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Tropentag 2021, September 15 - 17, hybrid conference, Germany

"Towards shifting paradigms in agriculture for a healthy and sustainable future"

Spatial Rangeland Utilisation by Livestock of Maasai Pastoralists in Northern Tanzania

Jane F. Ploechl1, Anna C. Treydte2,1

1University of Hohenheim, Ecology of Tropical Agricultural Systems, Germany
2Stockholm University, Dept. of Physical Geography, Sweden


Pastoral mobility is an important strategy adopted by millions of pastoralists around the globe in arid and semi-arid environments to meet the nutritional demands of their livestock. Mobility promotes rangeland sustainability by distributing the grazing pressure throughout the landscape. Maasai pastoralists of Tanzania traditionally optimise their livestock foraging by moving their herds in response to seasonal rainfall patterns. However, increasing human population and livestock numbers together with climatic changes result in an increasing grazing pressure at local and landscape level. The Enduimet Wildlife Management area (E-WMA) is a community-run conservation area, where wildlife, livestock, and humans coexist. To minimise the negative interactions on the grazing land, it is of great importance to understand the livestock utilisation and movement patterns. Therefore, we equipped seven cattle, five goats and four sheep with GPS-collars in November 2019 in E-WMA over a period of 4 months. Furthermore, we assessed herding strategies and grazing management practices through key-informative interviews with 10 elders (above 60 years of age) and two participatory mapping sessions with each 12 participants. Our preliminary results suggest that there is a higher utilisation of the low-quality grazing areas close to the permanent settlements during the rainy season, with highest densities within 1 km around settlements and water holes. High-quality grazing areas at the village land boundaries are used during the dry season, with low cattle grazing pressure around settlements. In contrast, the utilisation of rangelands by goat and sheep herds is highest within 500 meters around settlements and overall shorter travel distances, regardless of the season. Furthermore, we found a correlation between the age of the herder and distance travelled by the livestock. Our results are of great importance as they then can be used by authorities to develop participatory and demand-driven development approaches and sustainable resource use plans.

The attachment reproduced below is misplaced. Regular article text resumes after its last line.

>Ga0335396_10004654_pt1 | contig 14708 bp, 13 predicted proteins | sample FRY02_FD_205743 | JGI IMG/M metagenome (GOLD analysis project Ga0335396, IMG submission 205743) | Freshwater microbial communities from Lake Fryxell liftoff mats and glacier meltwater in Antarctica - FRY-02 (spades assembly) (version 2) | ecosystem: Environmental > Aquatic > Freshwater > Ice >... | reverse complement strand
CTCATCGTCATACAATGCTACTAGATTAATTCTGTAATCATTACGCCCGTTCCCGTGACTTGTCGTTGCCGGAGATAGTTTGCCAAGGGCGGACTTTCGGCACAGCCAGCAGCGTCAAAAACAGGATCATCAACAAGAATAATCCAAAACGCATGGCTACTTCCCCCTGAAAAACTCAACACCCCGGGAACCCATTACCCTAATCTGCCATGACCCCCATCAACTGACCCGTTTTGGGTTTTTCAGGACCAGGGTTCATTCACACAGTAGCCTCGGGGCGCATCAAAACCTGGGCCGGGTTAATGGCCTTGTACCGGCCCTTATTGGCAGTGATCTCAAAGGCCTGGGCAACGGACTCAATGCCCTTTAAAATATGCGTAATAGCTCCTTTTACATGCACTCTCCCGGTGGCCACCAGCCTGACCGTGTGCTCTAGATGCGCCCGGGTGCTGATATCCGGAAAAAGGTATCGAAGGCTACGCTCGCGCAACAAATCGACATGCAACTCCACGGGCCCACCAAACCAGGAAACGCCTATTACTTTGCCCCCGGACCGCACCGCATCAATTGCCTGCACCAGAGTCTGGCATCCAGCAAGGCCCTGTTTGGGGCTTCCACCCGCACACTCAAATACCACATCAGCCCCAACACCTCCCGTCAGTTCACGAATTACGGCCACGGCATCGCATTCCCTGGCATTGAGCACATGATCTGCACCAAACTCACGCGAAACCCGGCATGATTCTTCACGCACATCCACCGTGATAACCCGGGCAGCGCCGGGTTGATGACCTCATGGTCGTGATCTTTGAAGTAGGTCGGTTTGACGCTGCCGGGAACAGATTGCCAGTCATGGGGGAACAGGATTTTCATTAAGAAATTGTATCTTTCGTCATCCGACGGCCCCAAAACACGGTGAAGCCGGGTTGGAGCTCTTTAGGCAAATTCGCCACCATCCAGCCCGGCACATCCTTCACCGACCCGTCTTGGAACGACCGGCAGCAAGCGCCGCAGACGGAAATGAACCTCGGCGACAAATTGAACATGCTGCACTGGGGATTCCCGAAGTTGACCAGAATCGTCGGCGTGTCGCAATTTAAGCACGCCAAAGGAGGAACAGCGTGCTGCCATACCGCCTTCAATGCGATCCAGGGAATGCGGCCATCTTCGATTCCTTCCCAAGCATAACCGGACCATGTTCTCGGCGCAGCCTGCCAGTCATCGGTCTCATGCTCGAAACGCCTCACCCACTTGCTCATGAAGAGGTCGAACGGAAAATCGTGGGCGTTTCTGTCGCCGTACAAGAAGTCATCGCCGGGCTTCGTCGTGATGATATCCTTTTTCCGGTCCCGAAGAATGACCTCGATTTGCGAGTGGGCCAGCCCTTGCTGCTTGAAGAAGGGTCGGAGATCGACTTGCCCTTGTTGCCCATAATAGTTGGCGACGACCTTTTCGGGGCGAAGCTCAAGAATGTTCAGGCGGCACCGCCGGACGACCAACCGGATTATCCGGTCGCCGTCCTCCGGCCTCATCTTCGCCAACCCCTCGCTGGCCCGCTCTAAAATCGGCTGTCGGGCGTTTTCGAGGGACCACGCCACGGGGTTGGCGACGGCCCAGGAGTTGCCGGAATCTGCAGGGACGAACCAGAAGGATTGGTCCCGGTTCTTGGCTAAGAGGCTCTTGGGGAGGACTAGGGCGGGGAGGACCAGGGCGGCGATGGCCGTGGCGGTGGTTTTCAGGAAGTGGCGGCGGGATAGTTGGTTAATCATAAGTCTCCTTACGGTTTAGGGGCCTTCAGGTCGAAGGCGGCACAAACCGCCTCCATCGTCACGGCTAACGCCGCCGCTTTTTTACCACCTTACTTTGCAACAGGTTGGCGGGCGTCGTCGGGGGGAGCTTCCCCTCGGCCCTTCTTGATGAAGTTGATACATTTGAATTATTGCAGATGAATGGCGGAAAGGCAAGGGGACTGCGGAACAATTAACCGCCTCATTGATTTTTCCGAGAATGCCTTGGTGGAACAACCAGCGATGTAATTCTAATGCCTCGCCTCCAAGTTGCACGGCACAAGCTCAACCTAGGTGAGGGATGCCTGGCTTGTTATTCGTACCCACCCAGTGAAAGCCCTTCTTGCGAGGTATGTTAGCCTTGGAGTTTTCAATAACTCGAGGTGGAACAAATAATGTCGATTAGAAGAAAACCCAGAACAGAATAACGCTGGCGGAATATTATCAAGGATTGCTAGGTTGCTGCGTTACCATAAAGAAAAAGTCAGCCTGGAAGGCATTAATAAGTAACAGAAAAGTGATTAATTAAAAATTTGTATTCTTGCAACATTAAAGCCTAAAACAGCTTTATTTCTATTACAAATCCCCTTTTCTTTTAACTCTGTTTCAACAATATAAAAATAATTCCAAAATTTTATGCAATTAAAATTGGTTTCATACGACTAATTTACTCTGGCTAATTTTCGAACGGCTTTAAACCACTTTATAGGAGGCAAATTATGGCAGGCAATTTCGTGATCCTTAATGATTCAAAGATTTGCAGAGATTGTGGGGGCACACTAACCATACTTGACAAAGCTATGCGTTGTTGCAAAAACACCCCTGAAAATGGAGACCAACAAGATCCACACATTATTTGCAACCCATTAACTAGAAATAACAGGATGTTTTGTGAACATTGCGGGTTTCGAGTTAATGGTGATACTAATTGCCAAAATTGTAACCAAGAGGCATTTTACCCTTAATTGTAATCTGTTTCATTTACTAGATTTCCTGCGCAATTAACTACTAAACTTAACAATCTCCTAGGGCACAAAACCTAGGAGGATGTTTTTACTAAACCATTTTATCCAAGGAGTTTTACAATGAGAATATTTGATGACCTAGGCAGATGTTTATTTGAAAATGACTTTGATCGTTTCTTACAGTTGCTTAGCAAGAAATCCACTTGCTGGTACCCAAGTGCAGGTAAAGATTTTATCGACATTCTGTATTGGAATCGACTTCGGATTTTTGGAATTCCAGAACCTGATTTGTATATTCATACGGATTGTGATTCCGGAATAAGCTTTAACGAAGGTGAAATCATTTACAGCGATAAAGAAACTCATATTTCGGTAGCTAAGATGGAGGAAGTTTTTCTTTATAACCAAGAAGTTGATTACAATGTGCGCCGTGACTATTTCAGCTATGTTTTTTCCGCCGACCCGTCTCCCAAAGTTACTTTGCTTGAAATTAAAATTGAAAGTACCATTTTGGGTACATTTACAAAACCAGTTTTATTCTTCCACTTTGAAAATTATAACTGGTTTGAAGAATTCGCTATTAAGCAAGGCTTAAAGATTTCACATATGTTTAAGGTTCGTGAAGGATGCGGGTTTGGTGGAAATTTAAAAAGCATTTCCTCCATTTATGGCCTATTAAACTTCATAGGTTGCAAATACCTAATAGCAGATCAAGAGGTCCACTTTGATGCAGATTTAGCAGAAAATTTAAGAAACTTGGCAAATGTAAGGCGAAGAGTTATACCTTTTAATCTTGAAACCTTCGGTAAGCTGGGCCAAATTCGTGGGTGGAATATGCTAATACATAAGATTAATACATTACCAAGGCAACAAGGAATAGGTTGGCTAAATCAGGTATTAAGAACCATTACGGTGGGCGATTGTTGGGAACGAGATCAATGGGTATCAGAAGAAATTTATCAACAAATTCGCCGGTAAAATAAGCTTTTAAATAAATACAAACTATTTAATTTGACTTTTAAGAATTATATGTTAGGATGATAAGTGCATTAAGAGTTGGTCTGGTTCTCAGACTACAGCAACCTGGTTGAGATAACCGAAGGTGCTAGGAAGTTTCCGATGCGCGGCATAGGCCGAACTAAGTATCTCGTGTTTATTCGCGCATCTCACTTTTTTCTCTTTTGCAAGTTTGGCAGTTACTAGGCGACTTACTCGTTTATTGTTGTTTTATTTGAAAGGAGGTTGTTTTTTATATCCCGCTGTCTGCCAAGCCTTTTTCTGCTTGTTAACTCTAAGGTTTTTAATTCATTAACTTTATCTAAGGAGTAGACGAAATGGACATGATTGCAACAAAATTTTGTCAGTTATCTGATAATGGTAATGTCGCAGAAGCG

Keywords: GPS collars, livestock movements, Maasai, pastoralists, rangeland degradation

Contact Address: Jane F. Ploechl, University of Hohenheim, Ecology of Tropical Agricultural Systems, Pflaumheimer Weg 4, 63785 Obernburg, Germany, e-mail: jane.ploechl@gmail.com

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